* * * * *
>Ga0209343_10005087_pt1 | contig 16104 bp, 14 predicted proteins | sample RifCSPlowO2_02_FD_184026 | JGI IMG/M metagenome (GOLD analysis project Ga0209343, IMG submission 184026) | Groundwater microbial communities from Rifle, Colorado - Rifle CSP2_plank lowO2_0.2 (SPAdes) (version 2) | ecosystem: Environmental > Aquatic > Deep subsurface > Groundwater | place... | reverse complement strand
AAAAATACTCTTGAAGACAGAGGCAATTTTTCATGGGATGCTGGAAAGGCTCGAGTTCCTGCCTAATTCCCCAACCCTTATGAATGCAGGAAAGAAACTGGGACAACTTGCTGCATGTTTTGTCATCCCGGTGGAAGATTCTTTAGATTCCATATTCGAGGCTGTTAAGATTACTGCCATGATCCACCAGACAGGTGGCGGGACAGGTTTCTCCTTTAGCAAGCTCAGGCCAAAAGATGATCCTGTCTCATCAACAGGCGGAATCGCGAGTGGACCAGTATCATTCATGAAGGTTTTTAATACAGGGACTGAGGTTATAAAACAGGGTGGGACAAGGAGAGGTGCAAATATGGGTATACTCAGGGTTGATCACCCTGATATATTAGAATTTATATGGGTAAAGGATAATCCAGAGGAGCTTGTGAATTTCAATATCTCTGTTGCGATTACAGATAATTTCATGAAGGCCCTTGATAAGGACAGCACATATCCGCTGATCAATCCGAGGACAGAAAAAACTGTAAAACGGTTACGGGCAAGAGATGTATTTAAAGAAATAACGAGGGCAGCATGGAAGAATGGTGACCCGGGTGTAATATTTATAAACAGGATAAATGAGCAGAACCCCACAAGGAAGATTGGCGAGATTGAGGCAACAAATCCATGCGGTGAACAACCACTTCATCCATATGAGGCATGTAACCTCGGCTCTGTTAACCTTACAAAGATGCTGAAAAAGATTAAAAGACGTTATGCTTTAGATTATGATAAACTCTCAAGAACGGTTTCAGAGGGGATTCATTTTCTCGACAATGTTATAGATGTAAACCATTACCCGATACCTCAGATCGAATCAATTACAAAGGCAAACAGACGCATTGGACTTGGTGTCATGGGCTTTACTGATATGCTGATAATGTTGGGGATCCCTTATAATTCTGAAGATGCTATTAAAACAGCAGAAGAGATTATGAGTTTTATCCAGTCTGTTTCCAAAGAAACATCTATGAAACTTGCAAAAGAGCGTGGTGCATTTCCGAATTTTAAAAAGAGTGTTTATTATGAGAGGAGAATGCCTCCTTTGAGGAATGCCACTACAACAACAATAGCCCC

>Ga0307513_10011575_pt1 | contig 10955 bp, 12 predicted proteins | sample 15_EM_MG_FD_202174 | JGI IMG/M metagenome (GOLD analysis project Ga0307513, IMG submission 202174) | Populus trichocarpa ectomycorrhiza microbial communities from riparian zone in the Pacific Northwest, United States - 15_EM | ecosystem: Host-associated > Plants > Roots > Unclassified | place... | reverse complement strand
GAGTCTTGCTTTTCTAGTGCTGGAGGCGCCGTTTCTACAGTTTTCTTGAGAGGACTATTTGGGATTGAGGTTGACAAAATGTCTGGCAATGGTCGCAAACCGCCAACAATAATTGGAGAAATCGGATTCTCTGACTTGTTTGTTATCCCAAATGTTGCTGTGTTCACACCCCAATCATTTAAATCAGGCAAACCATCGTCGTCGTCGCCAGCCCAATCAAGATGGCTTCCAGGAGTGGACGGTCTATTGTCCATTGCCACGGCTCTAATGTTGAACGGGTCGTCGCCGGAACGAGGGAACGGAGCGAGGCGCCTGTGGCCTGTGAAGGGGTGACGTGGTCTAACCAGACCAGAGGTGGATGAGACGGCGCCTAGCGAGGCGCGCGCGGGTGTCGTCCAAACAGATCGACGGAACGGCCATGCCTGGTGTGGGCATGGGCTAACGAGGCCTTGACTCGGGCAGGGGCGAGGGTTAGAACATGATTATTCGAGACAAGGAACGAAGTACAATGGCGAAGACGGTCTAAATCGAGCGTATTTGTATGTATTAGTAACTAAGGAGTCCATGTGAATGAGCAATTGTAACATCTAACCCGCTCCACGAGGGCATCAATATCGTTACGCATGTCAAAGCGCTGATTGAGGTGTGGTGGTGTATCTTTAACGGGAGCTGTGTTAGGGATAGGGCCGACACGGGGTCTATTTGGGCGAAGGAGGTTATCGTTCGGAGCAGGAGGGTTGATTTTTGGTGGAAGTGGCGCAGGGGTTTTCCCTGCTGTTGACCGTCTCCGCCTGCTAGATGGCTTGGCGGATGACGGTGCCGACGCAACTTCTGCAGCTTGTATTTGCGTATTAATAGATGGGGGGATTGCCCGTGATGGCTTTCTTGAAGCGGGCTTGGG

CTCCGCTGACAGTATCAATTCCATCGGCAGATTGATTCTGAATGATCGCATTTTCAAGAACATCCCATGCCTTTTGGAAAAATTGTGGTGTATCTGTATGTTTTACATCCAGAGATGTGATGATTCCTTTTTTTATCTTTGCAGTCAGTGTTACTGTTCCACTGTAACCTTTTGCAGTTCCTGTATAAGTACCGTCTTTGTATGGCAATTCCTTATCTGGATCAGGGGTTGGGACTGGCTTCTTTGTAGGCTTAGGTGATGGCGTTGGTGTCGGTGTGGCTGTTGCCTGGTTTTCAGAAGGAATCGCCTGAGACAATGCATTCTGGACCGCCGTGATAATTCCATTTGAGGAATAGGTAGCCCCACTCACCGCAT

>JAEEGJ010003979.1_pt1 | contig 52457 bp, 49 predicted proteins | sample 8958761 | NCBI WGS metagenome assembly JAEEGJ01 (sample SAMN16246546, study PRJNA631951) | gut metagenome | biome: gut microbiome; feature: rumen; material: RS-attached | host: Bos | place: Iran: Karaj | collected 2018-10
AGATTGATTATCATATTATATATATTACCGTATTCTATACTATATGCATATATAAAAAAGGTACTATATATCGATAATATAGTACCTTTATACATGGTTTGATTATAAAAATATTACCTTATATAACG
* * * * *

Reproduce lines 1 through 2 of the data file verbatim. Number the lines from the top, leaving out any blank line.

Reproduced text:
>Ga0209343_10005087_pt1 | contig 16104 bp, 14 predicted proteins | sample RifCSPlowO2_02_FD_184026 | JGI IMG/M metagenome (GOLD analysis project Ga0209343, IMG submission 184026) | Groundwater microbial communities from Rifle, Colorado - Rifle CSP2_plank lowO2_0.2 (SPAdes) (version 2) | ecosystem: Environmental > Aquatic > Deep subsurface > Groundwater | place... | reverse complement strand
AAAAATACTCTTGAAGACAGAGGCAATTTTTCATGGGATGCTGGAAAGGCTCGAGTTCCTGCCTAATTCCCCAACCCTTATGAATGCAGGAAAGAAACTGGGACAACTTGCTGCATGTTTTGTCATCCCGGTGGAAGATTCTTTAGATTCCATATTCGAGGCTGTTAAGATTACTGCCATGATCCACCAGACAGGTGGCGGGACAGGTTTCTCCTTTAGCAAGCTCAGGCCAAAAGATGATCCTGTCTCATCAACAGGCGGAATCGCGAGTGGACCAGTATCATTCATGAAGGTTTTTAATACAGGGACTGAGGTTATAAAACAGGGTGGGACAAGGAGAGGTGCAAATATGGGTATACTCAGGGTTGATCACCCTGATATATTAGAATTTATATGGGTAAAGGATAATCCAGAGGAGCTTGTGAATTTCAATATCTCTGTTGCGATTACAGATAATTTCATGAAGGCCCTTGATAAGGACAGCACATATCCGCTGATCAATCCGAGGACAGAAAAAACTGTAAAACGGTTACGGGCAAGAGATGTATTTAAAGAAATAACGAGGGCAGCATGGAAGAATGGTGACCCGGGTGTAATATTTATAAACAGGATAAATGAGCAGAACCCCACAAGGAAGATTGGCGAGATTGAGGCAACAAATCCATGCGGTGAACAACCACTTCATCCATATGAGGCATGTAACCTCGGCTCTGTTAACCTTACAAAGATGCTGAAAAAGATTAAAAGACGTTATGCTTTAGATTATGATAAACTCTCAAGAACGGTTTCAGAGGGGATTCATTTTCTCGACAATGTTATAGATGTAAACCATTACCCGATACCTCAGATCGAATCAATTACAAAGGCAAACAGACGCATTGGACTTGGTGTCATGGGCTTTACTGATATGCTGATAATGTTGGGGATCCCTTATAATTCTGAAGATGCTATTAAAACAGCAGAAGAGATTATGAGTTTTATCCAGTCTGTTTCCAAAGAAACATCTATGAAACTTGCAAAAGAGCGTGGTGCATTTCCGAATTTTAAAAAGAGTGTTTATTATGAGAGGAGAATGCCTCCTTTGAGGAATGCCACTACAACAACAATAGCCCC